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India 2015: Brand Building: Empowerment

Brands can play an important role in empowering people in India

Consumers will remember and reward the brands that help empower them 


  J. Walter Thompson is South Asia’s leading and most admired marketing communications agency that offers a truly integrated network across South Asia. It provides powerful 360 degree total communication solutions to its clients across India through: Mainstream advertising, Hungama Digital Services, Social Wavelength, Encompass, Thompson Social and J. Walter Thompson Rural.
www.jwt.com 

National development is not possible without the empowerment of people. If development is the fruit of modernization then empowerment is the root. The context for empowerment, the reason and rationale, may vary with circumstances, but empowerment has always been at the threshold of change.

At the core of empowerment is power. Unlike development, which can be easily quantified and measured, empowerment is a variable that needs to be analyzed in a more comprehensive manner. The scale and intensity of empowerment depend upon the context, the specific conditions that it is exhibited in. For example, a person living in a northeastern Indian state may not feel powerless in his or her own environment, but the same person when placed in a state like Delhi suddenly becomes a minority and feels the need to be empowered.

To understand the complexity and dynamism of empowerment in today’s India, it is imperative that the need of empowerment is seen and analyzed with a relevant cultural, social, political and economic lens. In a time when value systems are merging, borders are diminishing and new ideas are welcomed, the need as well as scope of empowerment has increased manifold.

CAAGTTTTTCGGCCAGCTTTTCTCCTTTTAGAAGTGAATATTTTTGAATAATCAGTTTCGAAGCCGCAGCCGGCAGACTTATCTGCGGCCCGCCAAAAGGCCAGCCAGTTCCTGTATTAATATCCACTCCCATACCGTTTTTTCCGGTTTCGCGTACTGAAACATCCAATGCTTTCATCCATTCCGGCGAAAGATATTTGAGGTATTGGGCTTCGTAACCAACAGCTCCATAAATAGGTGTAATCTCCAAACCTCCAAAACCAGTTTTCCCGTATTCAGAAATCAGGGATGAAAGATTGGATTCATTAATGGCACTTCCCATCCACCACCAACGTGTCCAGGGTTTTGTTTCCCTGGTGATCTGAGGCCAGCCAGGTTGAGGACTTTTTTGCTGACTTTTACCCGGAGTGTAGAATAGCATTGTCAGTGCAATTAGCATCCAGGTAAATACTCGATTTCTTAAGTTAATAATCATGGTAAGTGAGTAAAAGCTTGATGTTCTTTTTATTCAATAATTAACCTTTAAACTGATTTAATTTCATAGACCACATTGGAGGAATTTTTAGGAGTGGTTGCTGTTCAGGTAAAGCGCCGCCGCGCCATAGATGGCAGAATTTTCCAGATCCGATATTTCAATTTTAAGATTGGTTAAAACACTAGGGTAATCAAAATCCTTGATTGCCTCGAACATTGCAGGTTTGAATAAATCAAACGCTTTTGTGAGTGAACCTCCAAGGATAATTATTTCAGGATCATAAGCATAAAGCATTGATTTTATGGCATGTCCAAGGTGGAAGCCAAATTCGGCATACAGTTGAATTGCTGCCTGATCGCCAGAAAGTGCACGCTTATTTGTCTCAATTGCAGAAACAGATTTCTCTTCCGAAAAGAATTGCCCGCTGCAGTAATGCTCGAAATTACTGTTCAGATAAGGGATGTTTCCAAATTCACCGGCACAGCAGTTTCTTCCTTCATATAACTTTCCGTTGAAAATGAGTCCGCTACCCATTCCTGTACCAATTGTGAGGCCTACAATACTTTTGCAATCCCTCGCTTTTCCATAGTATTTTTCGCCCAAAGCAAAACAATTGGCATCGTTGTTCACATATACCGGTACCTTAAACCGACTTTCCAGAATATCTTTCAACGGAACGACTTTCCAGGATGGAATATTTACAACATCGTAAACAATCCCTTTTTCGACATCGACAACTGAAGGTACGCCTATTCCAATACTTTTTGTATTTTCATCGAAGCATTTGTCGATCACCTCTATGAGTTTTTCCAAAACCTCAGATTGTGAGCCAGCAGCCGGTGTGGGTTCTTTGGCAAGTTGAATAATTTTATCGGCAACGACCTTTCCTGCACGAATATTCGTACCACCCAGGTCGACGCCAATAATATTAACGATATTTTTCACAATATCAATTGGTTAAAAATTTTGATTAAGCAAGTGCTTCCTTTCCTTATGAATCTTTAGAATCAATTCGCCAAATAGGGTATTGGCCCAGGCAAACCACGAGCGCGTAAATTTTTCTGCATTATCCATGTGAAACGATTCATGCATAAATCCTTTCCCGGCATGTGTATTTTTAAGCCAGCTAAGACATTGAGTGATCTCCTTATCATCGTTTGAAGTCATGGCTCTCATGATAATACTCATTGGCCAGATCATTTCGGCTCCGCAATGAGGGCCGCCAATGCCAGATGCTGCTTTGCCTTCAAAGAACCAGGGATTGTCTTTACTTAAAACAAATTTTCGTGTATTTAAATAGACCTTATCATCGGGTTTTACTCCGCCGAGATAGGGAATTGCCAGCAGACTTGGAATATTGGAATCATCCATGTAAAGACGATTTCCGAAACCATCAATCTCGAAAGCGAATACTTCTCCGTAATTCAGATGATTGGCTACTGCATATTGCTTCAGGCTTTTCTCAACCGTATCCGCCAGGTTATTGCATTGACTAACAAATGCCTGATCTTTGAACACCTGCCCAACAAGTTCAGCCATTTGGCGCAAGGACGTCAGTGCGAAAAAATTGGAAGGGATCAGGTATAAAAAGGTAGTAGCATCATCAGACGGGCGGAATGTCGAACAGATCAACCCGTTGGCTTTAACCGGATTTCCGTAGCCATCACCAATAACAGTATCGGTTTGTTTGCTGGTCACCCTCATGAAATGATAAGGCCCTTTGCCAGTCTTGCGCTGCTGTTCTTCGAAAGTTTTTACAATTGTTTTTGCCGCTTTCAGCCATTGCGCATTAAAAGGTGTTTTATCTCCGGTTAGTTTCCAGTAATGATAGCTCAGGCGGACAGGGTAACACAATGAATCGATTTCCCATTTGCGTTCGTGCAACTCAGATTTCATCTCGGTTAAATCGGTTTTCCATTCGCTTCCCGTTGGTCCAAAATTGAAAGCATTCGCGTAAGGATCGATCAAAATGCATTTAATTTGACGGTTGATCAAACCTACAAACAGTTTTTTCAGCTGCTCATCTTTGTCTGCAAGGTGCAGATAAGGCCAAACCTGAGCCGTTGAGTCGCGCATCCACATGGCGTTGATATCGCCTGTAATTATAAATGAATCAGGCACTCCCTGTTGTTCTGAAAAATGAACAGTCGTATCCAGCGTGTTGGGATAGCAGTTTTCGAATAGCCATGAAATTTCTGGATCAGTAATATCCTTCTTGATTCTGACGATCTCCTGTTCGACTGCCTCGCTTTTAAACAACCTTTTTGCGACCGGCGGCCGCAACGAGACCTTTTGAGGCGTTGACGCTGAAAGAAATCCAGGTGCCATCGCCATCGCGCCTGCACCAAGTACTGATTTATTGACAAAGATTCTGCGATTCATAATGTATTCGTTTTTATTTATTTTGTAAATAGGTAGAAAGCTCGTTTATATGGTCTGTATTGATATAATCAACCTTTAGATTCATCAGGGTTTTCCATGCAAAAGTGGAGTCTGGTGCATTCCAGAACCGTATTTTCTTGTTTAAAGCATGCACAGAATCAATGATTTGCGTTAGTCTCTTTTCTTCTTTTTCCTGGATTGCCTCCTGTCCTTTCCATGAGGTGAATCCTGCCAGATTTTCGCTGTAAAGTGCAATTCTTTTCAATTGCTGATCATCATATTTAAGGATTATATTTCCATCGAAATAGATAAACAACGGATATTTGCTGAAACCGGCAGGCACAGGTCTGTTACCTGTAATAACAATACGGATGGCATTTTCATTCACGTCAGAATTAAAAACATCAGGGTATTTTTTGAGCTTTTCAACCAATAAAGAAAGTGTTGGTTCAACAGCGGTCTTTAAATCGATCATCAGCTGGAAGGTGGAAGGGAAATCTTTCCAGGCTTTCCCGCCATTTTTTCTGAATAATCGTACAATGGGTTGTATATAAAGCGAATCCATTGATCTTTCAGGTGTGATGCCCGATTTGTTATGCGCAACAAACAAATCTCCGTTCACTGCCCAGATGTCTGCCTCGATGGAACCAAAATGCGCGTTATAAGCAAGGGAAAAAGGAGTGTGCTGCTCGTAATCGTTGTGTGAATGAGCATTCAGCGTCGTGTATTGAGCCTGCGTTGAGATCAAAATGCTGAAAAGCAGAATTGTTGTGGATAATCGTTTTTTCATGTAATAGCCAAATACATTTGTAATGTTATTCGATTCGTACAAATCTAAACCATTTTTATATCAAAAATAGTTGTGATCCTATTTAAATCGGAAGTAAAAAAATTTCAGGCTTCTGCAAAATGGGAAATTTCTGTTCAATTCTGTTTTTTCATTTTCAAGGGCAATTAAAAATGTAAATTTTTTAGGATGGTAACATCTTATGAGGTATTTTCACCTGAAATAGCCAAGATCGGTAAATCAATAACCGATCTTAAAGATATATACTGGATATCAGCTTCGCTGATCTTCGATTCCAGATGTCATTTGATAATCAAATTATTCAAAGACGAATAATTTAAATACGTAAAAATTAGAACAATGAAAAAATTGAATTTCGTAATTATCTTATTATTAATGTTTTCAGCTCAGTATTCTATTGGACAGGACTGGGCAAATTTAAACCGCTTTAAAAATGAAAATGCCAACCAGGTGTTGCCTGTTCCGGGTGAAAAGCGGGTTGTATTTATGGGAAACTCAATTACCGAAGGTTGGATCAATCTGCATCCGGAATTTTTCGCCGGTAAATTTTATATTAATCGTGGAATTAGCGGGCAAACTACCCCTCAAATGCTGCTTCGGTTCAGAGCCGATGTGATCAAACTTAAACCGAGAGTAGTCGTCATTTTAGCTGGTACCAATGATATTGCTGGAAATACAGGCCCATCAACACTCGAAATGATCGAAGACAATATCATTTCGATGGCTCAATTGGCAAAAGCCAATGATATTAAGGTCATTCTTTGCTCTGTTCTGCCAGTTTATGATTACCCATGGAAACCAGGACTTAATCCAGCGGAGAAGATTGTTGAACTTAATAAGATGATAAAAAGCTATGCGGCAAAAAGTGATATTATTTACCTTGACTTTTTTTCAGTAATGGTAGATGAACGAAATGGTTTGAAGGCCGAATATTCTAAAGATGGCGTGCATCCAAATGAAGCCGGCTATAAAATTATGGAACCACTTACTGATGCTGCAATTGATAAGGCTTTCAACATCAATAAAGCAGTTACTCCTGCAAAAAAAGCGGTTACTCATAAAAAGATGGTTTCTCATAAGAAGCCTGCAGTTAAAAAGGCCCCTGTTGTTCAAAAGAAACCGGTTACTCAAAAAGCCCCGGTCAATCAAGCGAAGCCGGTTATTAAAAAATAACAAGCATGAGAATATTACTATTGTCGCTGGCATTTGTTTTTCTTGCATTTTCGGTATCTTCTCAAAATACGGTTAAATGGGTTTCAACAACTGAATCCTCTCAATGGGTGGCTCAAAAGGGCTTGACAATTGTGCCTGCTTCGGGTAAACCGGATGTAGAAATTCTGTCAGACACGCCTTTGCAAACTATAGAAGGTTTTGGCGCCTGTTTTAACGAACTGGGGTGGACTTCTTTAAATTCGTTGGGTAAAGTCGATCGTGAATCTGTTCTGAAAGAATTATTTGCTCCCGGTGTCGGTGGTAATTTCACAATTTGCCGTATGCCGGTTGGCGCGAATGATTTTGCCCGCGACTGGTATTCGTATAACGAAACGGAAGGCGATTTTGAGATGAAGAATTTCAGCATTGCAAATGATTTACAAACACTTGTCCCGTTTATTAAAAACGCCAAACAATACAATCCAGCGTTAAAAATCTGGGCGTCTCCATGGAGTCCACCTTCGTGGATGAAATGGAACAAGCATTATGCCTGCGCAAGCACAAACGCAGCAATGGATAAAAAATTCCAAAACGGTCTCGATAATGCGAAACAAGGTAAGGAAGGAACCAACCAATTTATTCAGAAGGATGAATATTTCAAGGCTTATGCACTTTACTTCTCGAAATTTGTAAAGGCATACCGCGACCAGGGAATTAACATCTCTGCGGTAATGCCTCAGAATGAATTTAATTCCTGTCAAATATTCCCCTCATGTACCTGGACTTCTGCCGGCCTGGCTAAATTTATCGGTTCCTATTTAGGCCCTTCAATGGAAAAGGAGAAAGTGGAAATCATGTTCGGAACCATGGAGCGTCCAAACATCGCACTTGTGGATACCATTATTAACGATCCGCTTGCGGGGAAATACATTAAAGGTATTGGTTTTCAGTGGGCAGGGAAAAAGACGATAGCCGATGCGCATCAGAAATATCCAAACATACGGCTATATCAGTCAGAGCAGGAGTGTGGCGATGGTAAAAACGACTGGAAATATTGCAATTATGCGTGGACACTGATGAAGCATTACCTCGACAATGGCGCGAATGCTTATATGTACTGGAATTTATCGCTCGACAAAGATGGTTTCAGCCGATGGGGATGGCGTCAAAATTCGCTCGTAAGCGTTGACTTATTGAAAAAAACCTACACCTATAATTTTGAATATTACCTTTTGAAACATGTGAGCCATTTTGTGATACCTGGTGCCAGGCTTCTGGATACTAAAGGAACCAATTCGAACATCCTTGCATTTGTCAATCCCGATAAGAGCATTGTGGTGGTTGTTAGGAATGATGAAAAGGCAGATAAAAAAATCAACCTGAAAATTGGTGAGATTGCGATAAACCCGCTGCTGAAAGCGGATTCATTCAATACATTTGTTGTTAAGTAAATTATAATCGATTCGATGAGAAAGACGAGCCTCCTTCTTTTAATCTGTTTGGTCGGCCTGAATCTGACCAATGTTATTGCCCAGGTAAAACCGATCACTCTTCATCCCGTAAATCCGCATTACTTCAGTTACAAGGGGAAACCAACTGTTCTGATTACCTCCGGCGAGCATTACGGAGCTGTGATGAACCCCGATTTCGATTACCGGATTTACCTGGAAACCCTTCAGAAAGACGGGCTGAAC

Some populations feel they are in the minority in terms of beliefs and values. Discrimination is not just social, but also societal. Deprivation is not just of rights, but also of opportunities. Equality is also about equal privileges. These emerging groups may not be weak economically or socially, but they definitely feel a loss of power, and they are scripting their own empowerment stories.

Do brands have a choice about whether to play an active role in these empowerment stories or remain bystanders? No. These are the future consumers and thought leaders who will decide the success or failure of brands. So either brands are a part of their story, or in the future brands will have no story at all.

The entry point for a brand could be anything – from a customized savings scheme to an app for young twentysomethings living away from home pursuing their dream, or something for single parents facing unique challenges in raising their children alone. But can we build a framework that brands can refer to when taking this opportunity? Here are five possible ways:

1. BEGIN A POSITIVE CONVERSATION

Bharat Matrimony, an online matchmaking service, showed how a husband supporting his wife’s decision to pursue her career can lead to a better relationship. 

2. HOLD UP A MIRROR

KBC, a popular TV game show, highlighted the prevalence of racial discrimination even in a modern, urban society.

3. PARTNER WITH THEM ON THEIR JOURNEY 

The laundry detergent Ariel became an advocate for women with its “Share the Load”campaign, which shared a poll showing that more than three-quarters of Indian men think doing the laundry is a woman’s task. 

4. INNOVATE TO MAKE THEIR LIVES EASIER

Product and service innovations by many brands accommodate the changing needs of consumers in today’s India. These brands include Domino’s Pizza with affordable pricing, McDonald’s restaurants with extended hours and the food ordering app Tiny Owl providing all- night delivery.


5. SPEAK THEIR LANGUAGE.

The “Be You” campaign of the e-commerce brand Jabong showcased the point-of-view of a couple in a live-in relationship 

In order to become part of the discourse it is not necessary for brands to a position themselves exclusively as for these audiences of people seeking some aspect of empowerment.

The trick is to identify relevant entry points. For example, Cadbury’s Diwali campaign empowers single men and women living away from home to be a part of the festivities. In a fly home free offer, the snack food Kurkure promises to send people home for the festive season. To help students or workers living away from home, Fortune Oil’s “Mother Exchange” connects them with local mothers who prepare their favorite foods.

The degree and intensity of involvement may vary. Brands will have to find their own entry points and roles in helping to empower people whose needs, wants, aspirations, problems and values are unique in nature due to their to unique life stories. As we move ahead, we may find new frontiers, conversations, and even a new dimension to their stories.